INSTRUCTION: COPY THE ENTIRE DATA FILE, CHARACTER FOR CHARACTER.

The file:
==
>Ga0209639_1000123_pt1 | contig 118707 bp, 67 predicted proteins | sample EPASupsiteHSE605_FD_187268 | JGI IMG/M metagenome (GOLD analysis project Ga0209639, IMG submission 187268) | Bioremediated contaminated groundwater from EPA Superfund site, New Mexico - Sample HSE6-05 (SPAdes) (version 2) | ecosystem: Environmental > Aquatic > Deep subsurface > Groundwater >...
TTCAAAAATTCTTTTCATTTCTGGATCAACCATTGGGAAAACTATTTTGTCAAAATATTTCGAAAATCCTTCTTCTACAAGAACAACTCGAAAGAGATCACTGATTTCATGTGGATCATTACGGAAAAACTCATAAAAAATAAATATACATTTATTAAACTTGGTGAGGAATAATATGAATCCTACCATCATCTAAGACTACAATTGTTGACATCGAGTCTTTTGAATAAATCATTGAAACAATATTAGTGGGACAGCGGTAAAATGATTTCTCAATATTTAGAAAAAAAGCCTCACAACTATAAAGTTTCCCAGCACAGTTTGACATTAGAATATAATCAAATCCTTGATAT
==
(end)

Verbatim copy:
>Ga0209639_1000123_pt1 | contig 118707 bp, 67 predicted proteins | sample EPASupsiteHSE605_FD_187268 | JGI IMG/M metagenome (GOLD analysis project Ga0209639, IMG submission 187268) | Bioremediated contaminated groundwater from EPA Superfund site, New Mexico - Sample HSE6-05 (SPAdes) (version 2) | ecosystem: Environmental > Aquatic > Deep subsurface > Groundwater >...
TTCAAAAATTCTTTTCATTTCTGGATCAACCATTGGGAAAACTATTTTGTCAAAATATTTCGAAAATCCTTCTTCTACAAGAACAACTCGAAAGAGATCACTGATTTCATGTGGATCATTACGGAAAAACTCATAAAAAATAAATATACATTTATTAAACTTGGTGAGGAATAATATGAATCCTACCATCATCTAAGACTACAATTGTTGACATCGAGTCTTTTGAATAAATCATTGAAACAATATTAGTGGGACAGCGGTAAAATGATTTCTCAATATTTAGAAAAAAAGCCTCACAACTATAAAGTTTCCCAGCACAGTTTGACATTAGAATATAATCAAATCCTTGATAT